Lions TV..Roy Larner Appreciation Night

There has been a lot of discussion on social media the past few days about the Roy Larner Appreciation Night held on 29th July 2017 and organised by Dan from Lions TV. I can confirm that some of the proceeds of that evening, have been paid to someone to be passed on to Roy. Although I have seen a message on social media stating that Roy will be paid £2700, I can’t comment any further on that at the moment as neither Roy or myself have been told this personally, and so far the amount paid is less than £2700.

I can understand that those who attended the evening and also friends of Roy who did not attend the event are concerned that Roy has not yet received the full proceeds or a breakdown of how the £2700 is calculated. I too am concerned, and rest assured I am looking into this and will do my very best to ensure that Roy receives what is rightfully his. 

At the moment I would like to hear from anyone who bought tickets for the event, in particular I would like to know what they thought Roy would receive from the evening, and why they bought a ticket. I would also like to hear from anyone who was successful in their auction bids, what they bid for, how much they paid and whether they paid out that evening. Finally anyone who purchased a signed photograph. 

I can be contacted at gurdena@btinternet.com or on 07941 212357, or alternatively via direct message on Twitter @gurdena
Alison Gurden, Barrister for Roy Larner. 

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Imprisoned for Public Protection (IPP) is just life with parole for many prisoners, but knee jerk reactions to a few press reports is not the solution. 

An IPP prisoner is one who the court  decided needed to be imprisoned for public protection. Basically a person was given a set prison sentence, for example 3 years, but then on top of that the judge designated them as a danger to the public and that means they can’t be released until it has been decided by the parole board that the prisoner is no longer a risk of harm if released. 

The IPP scheme was abolished in 2012, and replaced with a scheme where a prisoner is now given a set sentence, say 3 years, and then (for certain offences) if the judge considers them dangerous, an extended sentence can be imposed, such as another 3 years.  Hence, extended term prisoners now have a release date.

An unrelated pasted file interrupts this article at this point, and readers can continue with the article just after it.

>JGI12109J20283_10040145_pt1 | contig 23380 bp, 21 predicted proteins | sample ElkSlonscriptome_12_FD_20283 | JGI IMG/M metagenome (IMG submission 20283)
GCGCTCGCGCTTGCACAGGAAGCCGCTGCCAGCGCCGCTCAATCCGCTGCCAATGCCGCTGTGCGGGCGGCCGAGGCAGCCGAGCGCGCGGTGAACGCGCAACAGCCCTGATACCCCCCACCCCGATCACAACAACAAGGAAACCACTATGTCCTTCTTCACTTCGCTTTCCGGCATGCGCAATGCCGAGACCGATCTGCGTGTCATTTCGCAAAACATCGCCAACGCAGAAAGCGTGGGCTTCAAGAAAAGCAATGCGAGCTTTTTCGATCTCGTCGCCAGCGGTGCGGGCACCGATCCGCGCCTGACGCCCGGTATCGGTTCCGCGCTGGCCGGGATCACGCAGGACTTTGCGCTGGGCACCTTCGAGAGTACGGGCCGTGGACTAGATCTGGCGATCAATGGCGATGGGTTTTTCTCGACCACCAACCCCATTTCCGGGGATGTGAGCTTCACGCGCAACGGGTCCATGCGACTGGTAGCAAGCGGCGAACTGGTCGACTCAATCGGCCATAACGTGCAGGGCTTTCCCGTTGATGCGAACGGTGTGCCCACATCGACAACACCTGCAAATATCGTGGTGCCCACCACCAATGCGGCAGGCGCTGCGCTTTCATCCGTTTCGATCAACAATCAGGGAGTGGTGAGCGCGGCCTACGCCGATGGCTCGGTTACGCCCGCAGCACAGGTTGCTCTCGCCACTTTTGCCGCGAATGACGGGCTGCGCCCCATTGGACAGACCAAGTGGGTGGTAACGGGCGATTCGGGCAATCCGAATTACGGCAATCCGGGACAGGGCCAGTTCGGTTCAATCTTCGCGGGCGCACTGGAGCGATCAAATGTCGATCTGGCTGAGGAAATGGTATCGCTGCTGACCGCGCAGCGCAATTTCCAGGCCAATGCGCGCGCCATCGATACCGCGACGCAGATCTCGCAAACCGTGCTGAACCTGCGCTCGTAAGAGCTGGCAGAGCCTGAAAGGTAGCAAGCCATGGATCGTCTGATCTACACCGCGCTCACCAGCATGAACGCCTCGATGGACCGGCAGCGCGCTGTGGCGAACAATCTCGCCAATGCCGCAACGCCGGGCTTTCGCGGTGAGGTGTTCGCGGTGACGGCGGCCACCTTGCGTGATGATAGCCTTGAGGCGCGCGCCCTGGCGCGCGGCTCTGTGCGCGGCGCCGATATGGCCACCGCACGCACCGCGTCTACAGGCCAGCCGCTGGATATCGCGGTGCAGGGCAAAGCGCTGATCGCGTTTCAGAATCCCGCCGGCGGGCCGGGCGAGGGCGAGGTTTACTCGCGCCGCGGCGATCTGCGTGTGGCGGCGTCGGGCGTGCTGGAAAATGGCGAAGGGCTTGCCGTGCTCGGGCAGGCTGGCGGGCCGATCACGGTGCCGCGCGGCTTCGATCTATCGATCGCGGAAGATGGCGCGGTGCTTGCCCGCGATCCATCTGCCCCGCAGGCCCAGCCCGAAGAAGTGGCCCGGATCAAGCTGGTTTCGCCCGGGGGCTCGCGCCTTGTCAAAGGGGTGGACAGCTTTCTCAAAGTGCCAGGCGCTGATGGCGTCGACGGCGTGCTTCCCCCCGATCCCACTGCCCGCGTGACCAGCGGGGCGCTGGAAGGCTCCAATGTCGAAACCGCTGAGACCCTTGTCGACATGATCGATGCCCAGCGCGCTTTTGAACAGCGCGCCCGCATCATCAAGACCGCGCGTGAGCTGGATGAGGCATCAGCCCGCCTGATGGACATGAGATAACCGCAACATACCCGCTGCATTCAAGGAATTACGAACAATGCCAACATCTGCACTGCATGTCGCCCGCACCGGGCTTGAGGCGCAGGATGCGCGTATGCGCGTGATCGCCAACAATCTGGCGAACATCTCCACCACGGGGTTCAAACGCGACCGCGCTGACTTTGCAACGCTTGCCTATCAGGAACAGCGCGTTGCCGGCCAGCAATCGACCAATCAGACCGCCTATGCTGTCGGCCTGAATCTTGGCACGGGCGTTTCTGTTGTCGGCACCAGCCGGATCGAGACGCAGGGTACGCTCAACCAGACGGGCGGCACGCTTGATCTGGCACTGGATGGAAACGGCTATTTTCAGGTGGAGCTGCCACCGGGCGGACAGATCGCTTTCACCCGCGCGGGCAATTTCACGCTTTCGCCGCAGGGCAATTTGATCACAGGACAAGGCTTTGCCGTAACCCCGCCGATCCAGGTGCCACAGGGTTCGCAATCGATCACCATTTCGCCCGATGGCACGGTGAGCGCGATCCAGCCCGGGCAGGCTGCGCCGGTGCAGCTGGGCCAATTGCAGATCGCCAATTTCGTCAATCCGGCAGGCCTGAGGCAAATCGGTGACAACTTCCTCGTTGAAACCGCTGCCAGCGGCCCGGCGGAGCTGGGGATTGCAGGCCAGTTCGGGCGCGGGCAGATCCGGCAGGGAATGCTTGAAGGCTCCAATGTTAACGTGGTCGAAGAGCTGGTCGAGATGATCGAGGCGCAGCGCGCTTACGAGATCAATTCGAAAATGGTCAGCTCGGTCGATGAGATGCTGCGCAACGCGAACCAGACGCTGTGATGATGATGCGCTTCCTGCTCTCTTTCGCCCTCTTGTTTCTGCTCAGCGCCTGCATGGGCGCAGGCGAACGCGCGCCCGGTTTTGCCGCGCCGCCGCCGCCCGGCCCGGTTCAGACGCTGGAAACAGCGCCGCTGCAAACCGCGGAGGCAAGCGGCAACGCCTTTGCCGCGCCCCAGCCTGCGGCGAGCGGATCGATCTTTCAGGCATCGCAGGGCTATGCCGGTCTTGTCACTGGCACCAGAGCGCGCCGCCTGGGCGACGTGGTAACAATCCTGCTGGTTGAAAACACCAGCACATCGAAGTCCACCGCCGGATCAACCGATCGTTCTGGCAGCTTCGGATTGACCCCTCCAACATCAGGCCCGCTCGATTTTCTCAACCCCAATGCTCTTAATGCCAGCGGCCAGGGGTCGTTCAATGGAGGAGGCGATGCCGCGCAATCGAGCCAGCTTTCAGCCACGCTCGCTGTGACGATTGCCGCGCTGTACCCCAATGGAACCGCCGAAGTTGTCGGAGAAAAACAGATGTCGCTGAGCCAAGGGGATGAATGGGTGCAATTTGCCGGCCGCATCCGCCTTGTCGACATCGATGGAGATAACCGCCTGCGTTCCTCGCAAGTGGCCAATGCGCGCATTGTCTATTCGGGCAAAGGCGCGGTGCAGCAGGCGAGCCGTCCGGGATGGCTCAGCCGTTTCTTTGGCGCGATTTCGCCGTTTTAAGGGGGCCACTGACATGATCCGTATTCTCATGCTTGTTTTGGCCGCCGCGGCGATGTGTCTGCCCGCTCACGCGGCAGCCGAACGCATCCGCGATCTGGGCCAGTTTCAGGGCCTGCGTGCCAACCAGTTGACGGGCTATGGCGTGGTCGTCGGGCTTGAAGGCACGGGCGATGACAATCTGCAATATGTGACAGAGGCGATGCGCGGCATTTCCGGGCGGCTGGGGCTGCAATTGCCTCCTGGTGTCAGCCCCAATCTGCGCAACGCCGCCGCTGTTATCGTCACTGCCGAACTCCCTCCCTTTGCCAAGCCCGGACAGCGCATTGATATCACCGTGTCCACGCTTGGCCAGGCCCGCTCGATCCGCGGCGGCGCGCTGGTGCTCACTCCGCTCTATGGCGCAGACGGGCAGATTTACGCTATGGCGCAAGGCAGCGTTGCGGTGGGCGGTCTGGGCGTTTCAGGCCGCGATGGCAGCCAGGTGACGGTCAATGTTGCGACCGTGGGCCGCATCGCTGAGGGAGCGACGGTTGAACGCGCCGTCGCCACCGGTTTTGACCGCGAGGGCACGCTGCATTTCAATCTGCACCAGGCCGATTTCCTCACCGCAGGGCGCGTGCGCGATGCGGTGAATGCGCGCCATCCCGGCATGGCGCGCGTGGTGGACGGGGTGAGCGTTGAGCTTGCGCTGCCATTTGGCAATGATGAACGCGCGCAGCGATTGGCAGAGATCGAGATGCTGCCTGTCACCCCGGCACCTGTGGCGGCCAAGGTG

Recent press reports about a young man with mental health issues who was given a sentence of less than a year but designated an IPP, and has served many additional years has resulted in mud slinging between the Parole Board, Ministry of Justice, Prisons and prisoners’ families.  Whereas on social media, suddenly prison experts seem to have come out of the woodwork..

The reality is that some of the IPP prisoners still incarcerated would be able to walk away from prison if released and live a normal life. Most wouldn’t, the years of incarceration and lack of support from within the prison system means that some who were not really dangerous when they were imprisoned may well have been made dangerous by the state.  Many of the current courses offered in prison are run by private companies for profit, they don’t actually benefit the prisoner, there aren’t enough places on the courses, and they often are cancelled or replaced by another bright idea course part way through, 

Many IPP prisoners downgraded to open conditions of released on licence are recalled due to minor breaches of their licence as the test for recall is not whether a person is becoming a risk of harm to the public, but rather whether they breach their licence conditions, such as by going to the pub for a pint, getting back late to the hostel. The recall system is part of the IPP problem.